Just about six months ago, my colleague Sandhya Bathija posted about one man's trek from Mountain City, Tenn., to the nation's capital. Walking through the rain and snow with the hopes of convincing national lawmakers to "keep the Ten Commandments in our public buildings," Scott Teague arrived in Washington, D.C., on March 4. Read more
My roommate is a freshly minted high school teacher. Sometimes, while sitting together watching reruns of "Doogie Howser, MD.," I help her plan civics lessons for her students. If it weren't the middle of the summer, I would insist that she craft a Venn Diagram with her kids to teach about the separation of church and state. Read more
I'm always surprised when people in the heartland of America – conservative folks who claim to love their country and its institutions – display contempt for the rule of law.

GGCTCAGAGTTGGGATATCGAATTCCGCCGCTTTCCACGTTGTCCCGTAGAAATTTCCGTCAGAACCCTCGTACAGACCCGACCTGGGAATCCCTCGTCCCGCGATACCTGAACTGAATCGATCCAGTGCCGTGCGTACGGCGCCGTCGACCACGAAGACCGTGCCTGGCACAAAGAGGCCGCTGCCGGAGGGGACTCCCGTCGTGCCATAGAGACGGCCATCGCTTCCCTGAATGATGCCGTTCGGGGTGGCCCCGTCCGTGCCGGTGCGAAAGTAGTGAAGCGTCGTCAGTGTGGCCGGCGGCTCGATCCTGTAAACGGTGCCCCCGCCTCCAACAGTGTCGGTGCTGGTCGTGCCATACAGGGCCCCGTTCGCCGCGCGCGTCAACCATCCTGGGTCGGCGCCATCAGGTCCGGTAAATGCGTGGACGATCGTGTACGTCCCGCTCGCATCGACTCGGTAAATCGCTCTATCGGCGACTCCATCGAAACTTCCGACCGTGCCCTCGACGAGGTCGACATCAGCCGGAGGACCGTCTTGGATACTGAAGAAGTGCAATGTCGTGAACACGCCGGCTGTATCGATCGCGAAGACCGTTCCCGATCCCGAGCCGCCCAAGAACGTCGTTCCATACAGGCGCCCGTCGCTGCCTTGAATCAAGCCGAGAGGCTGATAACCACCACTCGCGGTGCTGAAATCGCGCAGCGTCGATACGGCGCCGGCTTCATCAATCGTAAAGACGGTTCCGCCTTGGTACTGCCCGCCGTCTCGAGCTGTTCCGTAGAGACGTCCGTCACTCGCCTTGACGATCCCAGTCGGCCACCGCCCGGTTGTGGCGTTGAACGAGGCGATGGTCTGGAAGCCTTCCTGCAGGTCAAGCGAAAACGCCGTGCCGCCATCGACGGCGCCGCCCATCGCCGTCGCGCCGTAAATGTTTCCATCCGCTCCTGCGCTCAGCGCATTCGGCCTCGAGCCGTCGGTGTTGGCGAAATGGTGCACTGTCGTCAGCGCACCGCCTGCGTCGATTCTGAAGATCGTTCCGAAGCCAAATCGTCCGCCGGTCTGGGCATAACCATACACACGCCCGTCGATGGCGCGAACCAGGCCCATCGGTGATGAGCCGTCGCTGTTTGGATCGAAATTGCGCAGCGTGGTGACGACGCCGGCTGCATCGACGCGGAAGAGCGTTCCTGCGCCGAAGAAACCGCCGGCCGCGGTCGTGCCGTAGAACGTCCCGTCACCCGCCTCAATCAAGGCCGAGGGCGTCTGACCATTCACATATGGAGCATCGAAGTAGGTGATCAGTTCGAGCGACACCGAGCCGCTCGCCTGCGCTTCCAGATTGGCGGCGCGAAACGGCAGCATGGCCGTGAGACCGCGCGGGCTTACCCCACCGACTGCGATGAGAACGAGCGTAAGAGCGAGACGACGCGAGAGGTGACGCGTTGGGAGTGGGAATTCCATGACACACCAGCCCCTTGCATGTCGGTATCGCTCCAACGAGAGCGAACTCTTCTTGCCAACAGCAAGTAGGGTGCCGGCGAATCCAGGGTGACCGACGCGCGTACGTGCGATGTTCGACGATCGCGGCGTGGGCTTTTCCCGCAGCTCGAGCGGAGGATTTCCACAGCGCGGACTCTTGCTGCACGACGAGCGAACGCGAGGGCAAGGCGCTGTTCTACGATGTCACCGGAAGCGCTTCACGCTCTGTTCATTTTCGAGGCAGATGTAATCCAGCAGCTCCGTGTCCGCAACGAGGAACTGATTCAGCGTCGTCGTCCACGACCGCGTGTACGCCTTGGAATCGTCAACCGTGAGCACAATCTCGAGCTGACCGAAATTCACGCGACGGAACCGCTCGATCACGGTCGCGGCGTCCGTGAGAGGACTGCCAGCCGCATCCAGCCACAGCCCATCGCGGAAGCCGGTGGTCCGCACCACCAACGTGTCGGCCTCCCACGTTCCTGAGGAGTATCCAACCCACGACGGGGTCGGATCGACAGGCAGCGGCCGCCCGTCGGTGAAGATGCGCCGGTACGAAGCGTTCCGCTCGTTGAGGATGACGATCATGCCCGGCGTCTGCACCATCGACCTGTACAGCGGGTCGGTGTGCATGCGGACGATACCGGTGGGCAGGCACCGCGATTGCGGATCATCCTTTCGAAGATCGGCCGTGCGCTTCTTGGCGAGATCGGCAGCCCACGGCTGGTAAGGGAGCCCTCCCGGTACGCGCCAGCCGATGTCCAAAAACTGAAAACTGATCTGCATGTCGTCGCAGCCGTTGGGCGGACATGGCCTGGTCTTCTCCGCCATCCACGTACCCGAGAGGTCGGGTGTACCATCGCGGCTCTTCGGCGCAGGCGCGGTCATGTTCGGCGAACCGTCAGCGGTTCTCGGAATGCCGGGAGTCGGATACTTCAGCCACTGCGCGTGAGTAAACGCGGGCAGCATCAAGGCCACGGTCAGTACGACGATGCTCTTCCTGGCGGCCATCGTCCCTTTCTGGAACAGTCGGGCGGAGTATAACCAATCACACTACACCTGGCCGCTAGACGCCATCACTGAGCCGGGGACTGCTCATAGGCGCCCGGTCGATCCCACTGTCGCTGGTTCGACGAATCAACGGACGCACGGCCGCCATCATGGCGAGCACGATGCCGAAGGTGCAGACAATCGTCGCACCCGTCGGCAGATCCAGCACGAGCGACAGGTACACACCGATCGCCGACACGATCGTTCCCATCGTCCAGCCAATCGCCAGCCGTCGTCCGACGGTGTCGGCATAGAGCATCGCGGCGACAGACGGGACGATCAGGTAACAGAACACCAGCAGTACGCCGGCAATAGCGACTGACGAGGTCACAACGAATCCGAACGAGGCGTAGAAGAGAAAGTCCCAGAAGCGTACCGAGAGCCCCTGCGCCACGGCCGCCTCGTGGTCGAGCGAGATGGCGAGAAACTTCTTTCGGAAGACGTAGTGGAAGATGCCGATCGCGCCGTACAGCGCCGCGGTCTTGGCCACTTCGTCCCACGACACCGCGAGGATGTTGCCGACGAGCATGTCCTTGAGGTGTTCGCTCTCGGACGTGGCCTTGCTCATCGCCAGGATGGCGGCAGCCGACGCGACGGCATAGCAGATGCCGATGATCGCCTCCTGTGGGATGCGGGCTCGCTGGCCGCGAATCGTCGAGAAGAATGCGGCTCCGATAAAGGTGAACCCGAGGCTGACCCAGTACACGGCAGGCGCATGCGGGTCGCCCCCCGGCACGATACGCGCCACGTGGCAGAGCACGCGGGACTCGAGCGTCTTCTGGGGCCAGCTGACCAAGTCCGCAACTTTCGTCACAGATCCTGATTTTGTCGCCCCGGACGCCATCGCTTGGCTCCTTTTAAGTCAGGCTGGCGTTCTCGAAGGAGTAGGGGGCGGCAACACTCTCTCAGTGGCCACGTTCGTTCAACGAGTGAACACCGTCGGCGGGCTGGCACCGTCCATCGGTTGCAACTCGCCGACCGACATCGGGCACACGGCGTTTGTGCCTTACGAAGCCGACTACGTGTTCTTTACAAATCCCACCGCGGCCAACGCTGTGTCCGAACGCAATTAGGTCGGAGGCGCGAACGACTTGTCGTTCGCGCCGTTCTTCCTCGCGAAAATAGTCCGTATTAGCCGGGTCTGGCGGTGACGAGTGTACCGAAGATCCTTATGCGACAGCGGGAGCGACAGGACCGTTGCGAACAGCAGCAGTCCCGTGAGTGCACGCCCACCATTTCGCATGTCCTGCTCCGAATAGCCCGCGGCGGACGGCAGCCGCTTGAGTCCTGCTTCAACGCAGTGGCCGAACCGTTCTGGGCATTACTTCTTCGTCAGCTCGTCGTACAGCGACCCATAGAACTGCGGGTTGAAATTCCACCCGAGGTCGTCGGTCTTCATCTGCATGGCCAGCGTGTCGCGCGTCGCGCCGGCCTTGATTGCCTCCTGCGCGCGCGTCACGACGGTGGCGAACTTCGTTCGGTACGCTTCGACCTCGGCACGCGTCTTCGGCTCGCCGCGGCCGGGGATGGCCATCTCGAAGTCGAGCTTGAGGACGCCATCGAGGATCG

Consider the case of Haskell County, Okla. A federal appeals court ruled yesterday that an eight-foot-high Ten Commandments monument erected in front of the courthouse in 2004 must come down. The monument, the court declared, violates the separation of church and state. Read more
Gas is inching up to $4 per gallon, rice has doubled in price, home foreclosures continue to spiral and more than 80 percent of Americans think the country is on the wrong track.
What's to be done? According to the Religious Right, it's time for a Ten Commandments Weekend! Read more